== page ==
By Sourish Bhattacharyya
|A Finnish brand from Lapland with a striking bottle that |
has won a slew of design awards, Veen is now also
bottled in Kotagiri in the Nilgiris, Tamil Nadu
I FIRST heard about Veen at a party hosted by Kapil Chopra, President of The Oberoi Group, for the winners of the BestCollegeArt.com’s emerging artist award. It was here that Vishal Dhar, co-founder of iYogi, the remote tech support service for small and medium businesses, introduced his friend Aman Gupta, who’s a director in the Finnish natural spring water company launched in ice-clad Lapland in 2006. Gupta was in India to seal a bottling deal with Arvind Rathnam, founder-director of the Nilgiris-based Blue Mountain Springs.
Veen came back to my life a couple of days ago when I was interviewing Dharmesh Karmokar, co-owner of the Silver Beach Café and Nom Nom restaurants. We were talking at his yet-to-be-opened restaurant at The Ashok in New Delhi when he devoted a good 10 minutes to talk about Veen. The slim 660ml bottle, with the name embossed on one side of it and a stopper very similar to that of Absolut, has won a slew of design awards, and had Karmokar not pointed out its special features, I would have never understood why.
The bottle has a punt at the bottom to allow you to put your thumb in and two ridges on one side of it designed in a way to let your index and middle fingers fit in. So, you can actually serve water the way champagne is meant to be poured — and the design innovations have ensured that even a rookie can do it. I just loved the subliminal association as Karmokar explained to me the bottle’s design features. “The moment I saw the bottle I fell in love with it,” Karmokar said, marvelling at the marketing genius of having a 660ml bottle — it ensures that a minimum of two bottles get exhausted at a table of four, without the diners realising it. Unsurprisingly, it takes Rs 45 to make a bottle of Veen.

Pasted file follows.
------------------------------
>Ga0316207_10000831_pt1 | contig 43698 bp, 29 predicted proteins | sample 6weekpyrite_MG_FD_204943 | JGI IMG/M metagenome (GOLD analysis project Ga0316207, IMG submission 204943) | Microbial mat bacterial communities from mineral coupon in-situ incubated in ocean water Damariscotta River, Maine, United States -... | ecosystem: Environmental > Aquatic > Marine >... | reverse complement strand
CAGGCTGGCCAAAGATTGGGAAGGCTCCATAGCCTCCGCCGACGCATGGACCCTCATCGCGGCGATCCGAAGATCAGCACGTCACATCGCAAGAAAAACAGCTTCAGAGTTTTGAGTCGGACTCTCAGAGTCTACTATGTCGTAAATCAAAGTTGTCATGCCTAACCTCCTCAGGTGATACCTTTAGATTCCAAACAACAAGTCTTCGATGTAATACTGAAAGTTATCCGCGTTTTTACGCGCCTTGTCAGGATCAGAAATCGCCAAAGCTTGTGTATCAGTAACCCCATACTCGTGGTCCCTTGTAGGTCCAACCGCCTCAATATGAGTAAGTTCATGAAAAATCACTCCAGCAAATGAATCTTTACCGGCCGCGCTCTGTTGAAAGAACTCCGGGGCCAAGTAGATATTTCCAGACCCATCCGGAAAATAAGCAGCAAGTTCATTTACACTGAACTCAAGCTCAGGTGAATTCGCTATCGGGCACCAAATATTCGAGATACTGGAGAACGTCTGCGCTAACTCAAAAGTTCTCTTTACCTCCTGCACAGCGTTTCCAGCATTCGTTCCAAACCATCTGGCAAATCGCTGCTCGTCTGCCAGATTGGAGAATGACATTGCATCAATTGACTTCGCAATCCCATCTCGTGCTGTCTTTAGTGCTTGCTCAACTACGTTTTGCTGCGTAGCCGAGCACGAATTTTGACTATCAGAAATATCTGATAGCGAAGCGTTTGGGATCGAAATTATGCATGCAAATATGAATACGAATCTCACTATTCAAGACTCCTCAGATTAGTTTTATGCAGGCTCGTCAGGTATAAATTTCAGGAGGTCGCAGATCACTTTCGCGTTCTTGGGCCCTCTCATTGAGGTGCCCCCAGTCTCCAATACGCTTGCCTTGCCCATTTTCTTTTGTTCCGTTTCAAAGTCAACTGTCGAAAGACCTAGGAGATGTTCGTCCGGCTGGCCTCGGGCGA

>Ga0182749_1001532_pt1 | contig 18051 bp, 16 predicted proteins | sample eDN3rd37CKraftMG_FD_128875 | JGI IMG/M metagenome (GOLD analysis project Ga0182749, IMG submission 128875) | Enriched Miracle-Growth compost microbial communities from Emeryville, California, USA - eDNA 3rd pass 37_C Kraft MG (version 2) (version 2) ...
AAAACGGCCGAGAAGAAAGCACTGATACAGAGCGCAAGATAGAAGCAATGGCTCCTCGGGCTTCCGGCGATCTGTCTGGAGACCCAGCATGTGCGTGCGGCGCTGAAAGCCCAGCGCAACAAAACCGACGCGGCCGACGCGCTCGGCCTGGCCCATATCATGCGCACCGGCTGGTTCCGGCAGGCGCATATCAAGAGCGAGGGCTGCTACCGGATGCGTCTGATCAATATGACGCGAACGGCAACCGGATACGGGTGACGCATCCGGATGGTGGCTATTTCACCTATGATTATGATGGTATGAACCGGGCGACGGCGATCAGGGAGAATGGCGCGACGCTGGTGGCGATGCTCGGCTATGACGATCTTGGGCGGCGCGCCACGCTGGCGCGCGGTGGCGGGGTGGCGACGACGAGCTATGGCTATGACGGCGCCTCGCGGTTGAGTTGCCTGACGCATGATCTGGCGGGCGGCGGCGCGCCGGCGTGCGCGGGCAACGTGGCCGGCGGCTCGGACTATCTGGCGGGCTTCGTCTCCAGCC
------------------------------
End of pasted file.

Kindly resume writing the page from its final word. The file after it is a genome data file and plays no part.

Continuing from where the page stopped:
Indian Accent was the first restaurant in the country to adopt Veen, which incidentally is named after the mother of water described in the Finnish national epic Kalevala. It is the second contemporary Indian establishment to take this decision — Michelin one-star chef Vineet Bhatia’s Rasoi in London was the first. But as Gupta had said to me, importing bottled water into India is a bitch. Hence the Nilgiris connection.
The water for the Indian Veen comes from a mountain spring in the dense Shola forests at Kotagiri in the Nilgiri mountains of Tamil Nadu, located at a height of 1,980m. The British Collector of Coimbatore, John Sullivan, who first discovered the region in 1819, described the highlands of Kotagiri as the ‘Switzerland of India’. Blue Mountain Springs bottles the Nilgiris water, whose defining characteristic is the low mineral content. Mineral water, Gupta had told me, is a misnomer, for the best spring water is the one with the least mineral content. The nitrate content of the spring water is less than 15mg per litre.
“We have been looking into India for a while now, but what attracted us to this source was the almost identical characteristics of the water to our source in Lapland,” Mikko Nikkila, Director of Veen Waters Finland, had said in a media release issued at the time of the Indian edition’s launch. The original Veen from Lapland is exported to the USA, Europe, UAE, Qatar, Singapore, China and Russia. Noted ad man Prathap Suthan’s Bang in the Middle is Veen’s global communications agency. With a bottle like that, Veen doesn’t need much help to communicate its qualities.